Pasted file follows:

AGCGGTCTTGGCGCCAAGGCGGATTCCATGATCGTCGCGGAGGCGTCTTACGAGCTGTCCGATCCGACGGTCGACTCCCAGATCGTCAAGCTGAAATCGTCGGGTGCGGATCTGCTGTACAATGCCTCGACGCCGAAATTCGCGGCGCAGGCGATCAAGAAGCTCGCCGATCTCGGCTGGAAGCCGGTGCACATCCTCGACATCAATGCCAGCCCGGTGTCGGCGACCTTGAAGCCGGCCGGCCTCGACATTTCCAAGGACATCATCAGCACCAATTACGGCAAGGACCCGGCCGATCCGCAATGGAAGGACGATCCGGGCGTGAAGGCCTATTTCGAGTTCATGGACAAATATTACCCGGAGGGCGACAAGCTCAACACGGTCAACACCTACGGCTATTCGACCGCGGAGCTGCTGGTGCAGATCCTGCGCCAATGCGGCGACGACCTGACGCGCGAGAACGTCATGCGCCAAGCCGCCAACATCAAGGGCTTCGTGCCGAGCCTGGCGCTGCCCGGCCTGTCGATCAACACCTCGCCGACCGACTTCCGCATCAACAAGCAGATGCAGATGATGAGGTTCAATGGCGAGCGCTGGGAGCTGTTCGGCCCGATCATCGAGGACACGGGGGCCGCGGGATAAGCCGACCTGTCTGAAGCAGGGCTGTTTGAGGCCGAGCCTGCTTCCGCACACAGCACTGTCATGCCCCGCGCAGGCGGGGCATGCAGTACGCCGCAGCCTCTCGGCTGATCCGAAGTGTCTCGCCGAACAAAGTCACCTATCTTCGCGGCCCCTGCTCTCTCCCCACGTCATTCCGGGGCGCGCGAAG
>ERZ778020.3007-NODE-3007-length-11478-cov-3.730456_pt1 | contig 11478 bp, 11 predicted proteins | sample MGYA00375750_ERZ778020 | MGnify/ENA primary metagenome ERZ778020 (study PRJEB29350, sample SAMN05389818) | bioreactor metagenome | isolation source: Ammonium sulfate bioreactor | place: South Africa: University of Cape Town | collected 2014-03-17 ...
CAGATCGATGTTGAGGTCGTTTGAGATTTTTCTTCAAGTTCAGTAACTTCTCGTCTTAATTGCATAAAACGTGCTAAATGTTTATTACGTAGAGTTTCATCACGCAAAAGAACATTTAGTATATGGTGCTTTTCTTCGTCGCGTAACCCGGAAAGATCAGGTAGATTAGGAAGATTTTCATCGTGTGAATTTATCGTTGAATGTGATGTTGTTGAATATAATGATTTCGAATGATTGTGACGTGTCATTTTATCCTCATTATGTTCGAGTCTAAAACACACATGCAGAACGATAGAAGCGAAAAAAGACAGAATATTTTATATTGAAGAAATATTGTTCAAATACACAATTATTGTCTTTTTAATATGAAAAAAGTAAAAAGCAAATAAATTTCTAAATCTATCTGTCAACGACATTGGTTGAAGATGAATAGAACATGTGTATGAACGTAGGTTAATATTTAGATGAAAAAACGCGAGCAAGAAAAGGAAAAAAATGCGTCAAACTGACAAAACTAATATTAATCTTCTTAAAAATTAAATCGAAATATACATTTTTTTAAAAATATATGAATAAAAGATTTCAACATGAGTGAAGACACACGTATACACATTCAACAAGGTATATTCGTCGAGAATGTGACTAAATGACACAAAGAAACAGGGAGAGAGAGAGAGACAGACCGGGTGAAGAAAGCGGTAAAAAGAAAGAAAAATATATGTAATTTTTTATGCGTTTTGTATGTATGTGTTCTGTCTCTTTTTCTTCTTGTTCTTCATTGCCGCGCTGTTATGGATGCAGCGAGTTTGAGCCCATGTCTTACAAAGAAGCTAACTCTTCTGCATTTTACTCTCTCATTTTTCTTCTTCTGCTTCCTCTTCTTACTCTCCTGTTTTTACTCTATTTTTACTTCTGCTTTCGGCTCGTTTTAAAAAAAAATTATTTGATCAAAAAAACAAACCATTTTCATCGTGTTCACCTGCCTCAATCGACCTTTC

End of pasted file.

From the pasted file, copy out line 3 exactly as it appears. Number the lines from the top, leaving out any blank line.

CAGATCGATGTTGAGGTCGTTTGAGATTTTTCTTCAAGTTCAGTAACTTCTCGTCTTAATTGCATAAAACGTGCTAAATGTTTATTACGTAGAGTTTCATCACGCAAAAGAACATTTAGTATATGGTGCTTTTCTTCGTCGCGTAACCCGGAAAGATCAGGTAGATTAGGAAGATTTTCATCGTGTGAATTTATCGTTGAATGTGATGTTGTTGAATATAATGATTTCGAATGATTGTGACGTGTCATTTTATCCTCATTATGTTCGAGTCTAAAACACACATGCAGAACGATAGAAGCGAAAAAAGACAGAATATTTTATATTGAAGAAATATTGTTCAAATACACAATTATTGTCTTTTTAATATGAAAAAAGTAAAAAGCAAATAAATTTCTAAATCTATCTGTCAACGACATTGGTTGAAGATGAATAGAACATGTGTATGAACGTAGGTTAATATTTAGATGAAAAAACGCGAGCAAGAAAAGGAAAAAAATGCGTCAAACTGACAAAACTAATATTAATCTTCTTAAAAATTAAATCGAAATATACATTTTTTTAAAAATATATGAATAAAAGATTTCAACATGAGTGAAGACACACGTATACACATTCAACAAGGTATATTCGTCGAGAATGTGACTAAATGACACAAAGAAACAGGGAGAGAGAGAGAGACAGACCGGGTGAAGAAAGCGGTAAAAAGAAAGAAAAATATATGTAATTTTTTATGCGTTTTGTATGTATGTGTTCTGTCTCTTTTTCTTCTTGTTCTTCATTGCCGCGCTGTTATGGATGCAGCGAGTTTGAGCCCATGTCTTACAAAGAAGCTAACTCTTCTGCATTTTACTCTCTCATTTTTCTTCTTCTGCTTCCTCTTCTTACTCTCCTGTTTTTACTCTATTTTTACTTCTGCTTTCGGCTCGTTTTAAAAAAAAATTATTTGATCAAAAAAACAAACCATTTTCATCGTGTTCACCTGCCTCAATCGACCTTTC